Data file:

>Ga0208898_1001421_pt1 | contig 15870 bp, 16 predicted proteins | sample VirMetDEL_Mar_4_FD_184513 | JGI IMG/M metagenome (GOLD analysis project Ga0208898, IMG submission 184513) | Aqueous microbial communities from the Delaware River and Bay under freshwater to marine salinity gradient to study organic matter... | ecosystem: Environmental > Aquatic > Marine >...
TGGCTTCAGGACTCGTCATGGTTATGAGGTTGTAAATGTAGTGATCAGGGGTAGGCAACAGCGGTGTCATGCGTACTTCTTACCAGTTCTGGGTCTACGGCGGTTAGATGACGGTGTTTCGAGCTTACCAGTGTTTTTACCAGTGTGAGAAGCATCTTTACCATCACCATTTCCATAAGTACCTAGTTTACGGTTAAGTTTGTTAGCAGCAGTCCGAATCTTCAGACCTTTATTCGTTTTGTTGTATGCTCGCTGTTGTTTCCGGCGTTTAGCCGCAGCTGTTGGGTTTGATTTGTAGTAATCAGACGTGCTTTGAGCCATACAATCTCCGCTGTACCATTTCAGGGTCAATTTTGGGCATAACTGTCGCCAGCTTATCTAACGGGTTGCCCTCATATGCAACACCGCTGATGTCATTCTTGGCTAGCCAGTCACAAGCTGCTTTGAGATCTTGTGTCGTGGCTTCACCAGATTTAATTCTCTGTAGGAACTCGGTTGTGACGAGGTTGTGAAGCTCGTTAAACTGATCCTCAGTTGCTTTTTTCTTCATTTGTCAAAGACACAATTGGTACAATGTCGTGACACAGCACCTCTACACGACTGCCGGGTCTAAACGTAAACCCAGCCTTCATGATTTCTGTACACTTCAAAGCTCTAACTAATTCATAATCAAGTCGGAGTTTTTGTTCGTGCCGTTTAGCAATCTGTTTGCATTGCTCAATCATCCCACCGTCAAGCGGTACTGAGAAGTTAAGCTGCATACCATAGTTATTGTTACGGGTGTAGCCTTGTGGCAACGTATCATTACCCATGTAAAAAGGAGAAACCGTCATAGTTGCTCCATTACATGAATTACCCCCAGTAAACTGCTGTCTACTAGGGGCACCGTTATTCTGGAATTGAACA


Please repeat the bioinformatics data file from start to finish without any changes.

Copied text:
>Ga0208898_1001421_pt1 | contig 15870 bp, 16 predicted proteins | sample VirMetDEL_Mar_4_FD_184513 | JGI IMG/M metagenome (GOLD analysis project Ga0208898, IMG submission 184513) | Aqueous microbial communities from the Delaware River and Bay under freshwater to marine salinity gradient to study organic matter... | ecosystem: Environmental > Aquatic > Marine >...
TGGCTTCAGGACTCGTCATGGTTATGAGGTTGTAAATGTAGTGATCAGGGGTAGGCAACAGCGGTGTCATGCGTACTTCTTACCAGTTCTGGGTCTACGGCGGTTAGATGACGGTGTTTCGAGCTTACCAGTGTTTTTACCAGTGTGAGAAGCATCTTTACCATCACCATTTCCATAAGTACCTAGTTTACGGTTAAGTTTGTTAGCAGCAGTCCGAATCTTCAGACCTTTATTCGTTTTGTTGTATGCTCGCTGTTGTTTCCGGCGTTTAGCCGCAGCTGTTGGGTTTGATTTGTAGTAATCAGACGTGCTTTGAGCCATACAATCTCCGCTGTACCATTTCAGGGTCAATTTTGGGCATAACTGTCGCCAGCTTATCTAACGGGTTGCCCTCATATGCAACACCGCTGATGTCATTCTTGGCTAGCCAGTCACAAGCTGCTTTGAGATCTTGTGTCGTGGCTTCACCAGATTTAATTCTCTGTAGGAACTCGGTTGTGACGAGGTTGTGAAGCTCGTTAAACTGATCCTCAGTTGCTTTTTTCTTCATTTGTCAAAGACACAATTGGTACAATGTCGTGACACAGCACCTCTACACGACTGCCGGGTCTAAACGTAAACCCAGCCTTCATGATTTCTGTACACTTCAAAGCTCTAACTAATTCATAATCAAGTCGGAGTTTTTGTTCGTGCCGTTTAGCAATCTGTTTGCATTGCTCAATCATCCCACCGTCAAGCGGTACTGAGAAGTTAAGCTGCATACCATAGTTATTGTTACGGGTGTAGCCTTGTGGCAACGTATCATTACCCATGTAAAAAGGAGAAACCGTCATAGTTGCTCCATTACATGAATTACCCCCAGTAAACTGCTGTCTACTAGGGGCACCGTTATTCTGGAATTGAACA